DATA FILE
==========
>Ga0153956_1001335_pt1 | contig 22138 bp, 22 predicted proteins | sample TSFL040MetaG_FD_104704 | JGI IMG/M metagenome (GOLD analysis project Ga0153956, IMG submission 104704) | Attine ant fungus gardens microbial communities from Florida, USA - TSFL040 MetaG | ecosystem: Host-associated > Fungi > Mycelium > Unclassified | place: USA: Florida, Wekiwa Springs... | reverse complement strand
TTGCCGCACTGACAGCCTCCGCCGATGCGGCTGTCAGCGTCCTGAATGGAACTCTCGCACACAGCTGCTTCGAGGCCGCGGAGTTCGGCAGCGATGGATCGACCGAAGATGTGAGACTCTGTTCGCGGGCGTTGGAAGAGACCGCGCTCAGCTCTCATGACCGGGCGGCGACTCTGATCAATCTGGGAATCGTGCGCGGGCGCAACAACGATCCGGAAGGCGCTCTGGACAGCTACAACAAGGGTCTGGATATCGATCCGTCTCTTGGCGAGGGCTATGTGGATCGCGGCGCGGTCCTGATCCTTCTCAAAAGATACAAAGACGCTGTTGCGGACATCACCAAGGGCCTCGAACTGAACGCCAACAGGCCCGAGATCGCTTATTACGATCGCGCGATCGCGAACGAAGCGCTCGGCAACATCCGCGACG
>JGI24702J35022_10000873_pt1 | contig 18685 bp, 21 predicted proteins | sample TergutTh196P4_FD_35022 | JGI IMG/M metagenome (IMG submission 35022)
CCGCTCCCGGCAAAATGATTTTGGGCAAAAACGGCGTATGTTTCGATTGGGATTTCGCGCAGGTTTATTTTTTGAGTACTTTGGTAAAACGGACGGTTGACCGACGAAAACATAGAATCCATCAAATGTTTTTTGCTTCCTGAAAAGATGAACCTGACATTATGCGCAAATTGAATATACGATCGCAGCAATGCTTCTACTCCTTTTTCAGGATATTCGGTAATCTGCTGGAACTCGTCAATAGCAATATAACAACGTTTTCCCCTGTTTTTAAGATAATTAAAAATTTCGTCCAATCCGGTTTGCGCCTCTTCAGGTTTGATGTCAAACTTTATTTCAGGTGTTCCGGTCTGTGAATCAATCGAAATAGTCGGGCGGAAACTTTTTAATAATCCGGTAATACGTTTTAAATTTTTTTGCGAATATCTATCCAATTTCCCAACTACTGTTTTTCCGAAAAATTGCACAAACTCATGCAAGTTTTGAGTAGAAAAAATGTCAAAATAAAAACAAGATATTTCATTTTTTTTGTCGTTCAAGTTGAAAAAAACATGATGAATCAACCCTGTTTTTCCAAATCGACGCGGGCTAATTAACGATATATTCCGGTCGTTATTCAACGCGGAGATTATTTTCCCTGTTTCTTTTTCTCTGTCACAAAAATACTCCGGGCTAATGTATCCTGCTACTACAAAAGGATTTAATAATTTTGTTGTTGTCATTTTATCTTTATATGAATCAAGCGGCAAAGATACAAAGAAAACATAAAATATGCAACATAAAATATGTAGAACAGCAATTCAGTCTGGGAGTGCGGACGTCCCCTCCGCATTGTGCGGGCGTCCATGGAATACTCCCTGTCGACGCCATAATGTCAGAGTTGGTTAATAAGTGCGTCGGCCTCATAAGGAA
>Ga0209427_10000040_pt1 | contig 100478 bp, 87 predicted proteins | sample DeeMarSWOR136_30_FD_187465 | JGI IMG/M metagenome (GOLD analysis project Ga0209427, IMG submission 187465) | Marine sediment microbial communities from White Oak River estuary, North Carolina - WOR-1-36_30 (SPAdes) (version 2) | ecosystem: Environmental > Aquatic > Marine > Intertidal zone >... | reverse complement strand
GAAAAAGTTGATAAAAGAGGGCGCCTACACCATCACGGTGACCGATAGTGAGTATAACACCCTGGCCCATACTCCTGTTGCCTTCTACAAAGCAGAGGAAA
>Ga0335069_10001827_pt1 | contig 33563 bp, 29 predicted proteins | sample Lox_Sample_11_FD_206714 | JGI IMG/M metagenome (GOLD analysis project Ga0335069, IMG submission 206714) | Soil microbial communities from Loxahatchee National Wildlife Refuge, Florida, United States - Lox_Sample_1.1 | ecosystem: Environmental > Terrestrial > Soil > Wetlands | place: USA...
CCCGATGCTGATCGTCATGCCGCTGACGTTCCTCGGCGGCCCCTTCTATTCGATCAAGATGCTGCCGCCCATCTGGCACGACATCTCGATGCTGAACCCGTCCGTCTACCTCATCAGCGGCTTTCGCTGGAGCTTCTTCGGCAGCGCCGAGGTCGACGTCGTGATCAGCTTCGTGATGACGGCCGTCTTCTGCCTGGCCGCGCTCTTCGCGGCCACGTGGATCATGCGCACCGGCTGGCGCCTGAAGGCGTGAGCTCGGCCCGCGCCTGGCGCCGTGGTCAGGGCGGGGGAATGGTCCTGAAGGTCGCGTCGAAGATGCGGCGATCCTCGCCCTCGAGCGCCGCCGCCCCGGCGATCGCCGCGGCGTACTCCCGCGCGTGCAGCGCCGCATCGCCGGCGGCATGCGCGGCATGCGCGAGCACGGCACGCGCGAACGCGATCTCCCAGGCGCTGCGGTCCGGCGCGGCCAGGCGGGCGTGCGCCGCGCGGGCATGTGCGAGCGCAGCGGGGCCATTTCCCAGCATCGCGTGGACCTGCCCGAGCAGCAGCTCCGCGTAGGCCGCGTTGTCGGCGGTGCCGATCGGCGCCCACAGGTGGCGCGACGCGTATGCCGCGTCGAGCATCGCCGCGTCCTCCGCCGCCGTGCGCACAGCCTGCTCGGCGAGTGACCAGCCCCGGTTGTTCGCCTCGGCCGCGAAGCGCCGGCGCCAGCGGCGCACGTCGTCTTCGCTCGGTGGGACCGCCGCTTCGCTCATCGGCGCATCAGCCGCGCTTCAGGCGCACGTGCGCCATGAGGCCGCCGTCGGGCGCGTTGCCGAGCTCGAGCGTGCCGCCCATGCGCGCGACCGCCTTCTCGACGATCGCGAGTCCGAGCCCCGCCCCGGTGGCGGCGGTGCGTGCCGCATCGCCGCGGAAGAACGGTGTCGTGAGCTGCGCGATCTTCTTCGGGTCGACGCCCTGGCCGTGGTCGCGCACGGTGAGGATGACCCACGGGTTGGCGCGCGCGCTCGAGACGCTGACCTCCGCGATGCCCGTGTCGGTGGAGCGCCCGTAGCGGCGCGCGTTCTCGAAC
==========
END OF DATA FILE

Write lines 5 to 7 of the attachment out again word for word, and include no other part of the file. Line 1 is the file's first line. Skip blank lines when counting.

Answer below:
>Ga0209427_10000040_pt1 | contig 100478 bp, 87 predicted proteins | sample DeeMarSWOR136_30_FD_187465 | JGI IMG/M metagenome (GOLD analysis project Ga0209427, IMG submission 187465) | Marine sediment microbial communities from White Oak River estuary, North Carolina - WOR-1-36_30 (SPAdes) (version 2) | ecosystem: Environmental > Aquatic > Marine > Intertidal zone >... | reverse complement strand
GAAAAAGTTGATAAAAGAGGGCGCCTACACCATCACGGTGACCGATAGTGAGTATAACACCCTGGCCCATACTCCTGTTGCCTTCTACAAAGCAGAGGAAA
>Ga0335069_10001827_pt1 | contig 33563 bp, 29 predicted proteins | sample Lox_Sample_11_FD_206714 | JGI IMG/M metagenome (GOLD analysis project Ga0335069, IMG submission 206714) | Soil microbial communities from Loxahatchee National Wildlife Refuge, Florida, United States - Lox_Sample_1.1 | ecosystem: Environmental > Terrestrial > Soil > Wetlands | place: USA...